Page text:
A new survey by Clarizen, the collaborative work management company, has found that companies’ efforts to improve collaboration among employees by opening new lines of communication can have the opposite effect.
81% of respondents said despite taking steps to improve communication among employees, they still lack a way to keep projects on track and provide management oversight.
Instead, employees suffer from the modern workplace malady known as “communication overload,” a productivity-killing infirmity characterised by too many meaningless meetings and an excessive number of emails, notifications and alerts that are devoid of importance, context or urgency.
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Clarizen surveyed nearly 300 representatives of companies around the world, and found that only 16% considered the productivity levels of their teams as “Excellent.” Nearly a quarter (22%) indicated “Just OK” or even “We Need Help!”
These falling levels of productivity have come despite the fact that companies have taken one or more of the following steps within the past year to improve employee communication:
• Implemented one or more communication technologies such as Skype (58%) and 40% implementing one or more of Microsoft Teams, Google Hangouts or Slack.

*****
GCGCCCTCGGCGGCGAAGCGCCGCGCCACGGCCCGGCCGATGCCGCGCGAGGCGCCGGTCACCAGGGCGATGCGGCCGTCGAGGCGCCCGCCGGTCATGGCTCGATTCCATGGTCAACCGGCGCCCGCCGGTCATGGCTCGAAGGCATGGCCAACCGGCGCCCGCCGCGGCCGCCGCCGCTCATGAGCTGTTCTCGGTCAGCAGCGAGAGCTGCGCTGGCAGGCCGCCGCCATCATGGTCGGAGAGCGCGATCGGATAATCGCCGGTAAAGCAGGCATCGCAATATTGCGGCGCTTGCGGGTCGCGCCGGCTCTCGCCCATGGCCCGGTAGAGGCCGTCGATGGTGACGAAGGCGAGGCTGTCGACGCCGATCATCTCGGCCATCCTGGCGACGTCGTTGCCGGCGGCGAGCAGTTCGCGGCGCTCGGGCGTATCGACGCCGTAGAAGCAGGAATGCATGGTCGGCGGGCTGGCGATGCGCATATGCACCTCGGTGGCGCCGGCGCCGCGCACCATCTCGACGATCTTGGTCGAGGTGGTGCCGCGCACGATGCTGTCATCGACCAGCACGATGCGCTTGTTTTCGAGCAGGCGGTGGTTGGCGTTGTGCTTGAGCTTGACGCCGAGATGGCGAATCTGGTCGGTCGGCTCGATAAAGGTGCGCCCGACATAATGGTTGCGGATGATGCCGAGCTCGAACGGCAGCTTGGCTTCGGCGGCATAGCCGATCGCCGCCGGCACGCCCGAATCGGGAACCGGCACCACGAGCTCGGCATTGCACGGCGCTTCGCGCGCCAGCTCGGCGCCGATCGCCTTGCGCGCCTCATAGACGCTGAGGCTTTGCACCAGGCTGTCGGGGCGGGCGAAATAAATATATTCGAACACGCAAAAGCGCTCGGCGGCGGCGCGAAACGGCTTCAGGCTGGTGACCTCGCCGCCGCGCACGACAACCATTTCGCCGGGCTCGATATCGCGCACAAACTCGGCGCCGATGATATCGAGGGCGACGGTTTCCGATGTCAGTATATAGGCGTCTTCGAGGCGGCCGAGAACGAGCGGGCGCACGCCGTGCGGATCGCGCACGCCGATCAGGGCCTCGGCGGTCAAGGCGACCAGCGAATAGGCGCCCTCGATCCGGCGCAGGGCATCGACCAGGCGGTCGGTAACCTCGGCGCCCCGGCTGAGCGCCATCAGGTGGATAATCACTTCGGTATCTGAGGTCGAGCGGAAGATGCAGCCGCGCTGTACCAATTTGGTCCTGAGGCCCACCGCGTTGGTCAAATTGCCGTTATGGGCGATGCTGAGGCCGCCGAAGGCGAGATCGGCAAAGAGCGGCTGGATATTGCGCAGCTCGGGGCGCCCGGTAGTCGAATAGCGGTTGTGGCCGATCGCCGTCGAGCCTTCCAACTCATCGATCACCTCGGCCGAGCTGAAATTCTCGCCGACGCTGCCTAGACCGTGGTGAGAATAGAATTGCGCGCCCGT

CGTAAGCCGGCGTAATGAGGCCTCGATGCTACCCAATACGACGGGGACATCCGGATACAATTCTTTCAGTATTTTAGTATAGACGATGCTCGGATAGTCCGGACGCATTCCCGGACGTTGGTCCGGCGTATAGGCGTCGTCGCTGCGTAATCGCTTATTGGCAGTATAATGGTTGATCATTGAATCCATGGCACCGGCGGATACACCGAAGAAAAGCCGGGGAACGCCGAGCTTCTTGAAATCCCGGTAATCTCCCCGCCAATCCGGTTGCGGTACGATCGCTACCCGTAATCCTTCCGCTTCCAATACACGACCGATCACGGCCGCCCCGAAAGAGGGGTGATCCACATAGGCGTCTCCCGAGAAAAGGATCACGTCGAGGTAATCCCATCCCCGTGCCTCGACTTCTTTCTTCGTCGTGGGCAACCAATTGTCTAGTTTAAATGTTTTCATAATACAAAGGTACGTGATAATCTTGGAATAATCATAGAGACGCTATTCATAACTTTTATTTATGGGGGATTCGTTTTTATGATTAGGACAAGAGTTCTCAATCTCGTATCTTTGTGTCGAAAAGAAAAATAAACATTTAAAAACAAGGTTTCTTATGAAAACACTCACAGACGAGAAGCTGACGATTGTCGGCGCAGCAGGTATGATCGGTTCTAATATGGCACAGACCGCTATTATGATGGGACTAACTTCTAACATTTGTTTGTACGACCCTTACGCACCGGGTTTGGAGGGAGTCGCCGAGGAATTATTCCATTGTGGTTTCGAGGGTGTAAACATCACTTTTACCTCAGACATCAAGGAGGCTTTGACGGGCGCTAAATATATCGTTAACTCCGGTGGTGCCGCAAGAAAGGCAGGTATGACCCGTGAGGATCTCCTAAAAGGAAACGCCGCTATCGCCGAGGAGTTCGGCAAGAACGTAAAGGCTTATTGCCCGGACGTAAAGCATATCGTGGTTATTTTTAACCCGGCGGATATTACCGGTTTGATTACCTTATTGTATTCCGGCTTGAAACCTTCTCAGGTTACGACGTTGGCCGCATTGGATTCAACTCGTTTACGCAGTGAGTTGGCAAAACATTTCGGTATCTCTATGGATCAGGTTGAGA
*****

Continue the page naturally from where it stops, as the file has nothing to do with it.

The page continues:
• 47% switched email platforms.
• 34% implemented new policies regarding meetings, such as imposing time limits, or placing a cap on the number employees must attend each week or month.
A common challenge reported by a majority of respondents is their employees, departments and teams are spread across several sites, or team members work from home.
70% said they need to go beyond creating additional lines of communication, and facilitate better collaboration among employees so they can work together to meet objectives, coordinate activities and monitor progress.
At the same time, 73% said they need collaborative software that increases productivity by tying communication to specific business tasks — helping teams align goals, coordinate workflow, track progress, allocate budget and meet deadlines. Yet, only just over half (53%) have done so.
“There’s no doubt that leveraging technologies to improve the lines of communication among employees is important, but communicating is not the same as collaborating,” said Anne Catambay, vice president of Marketing at Clarizen.
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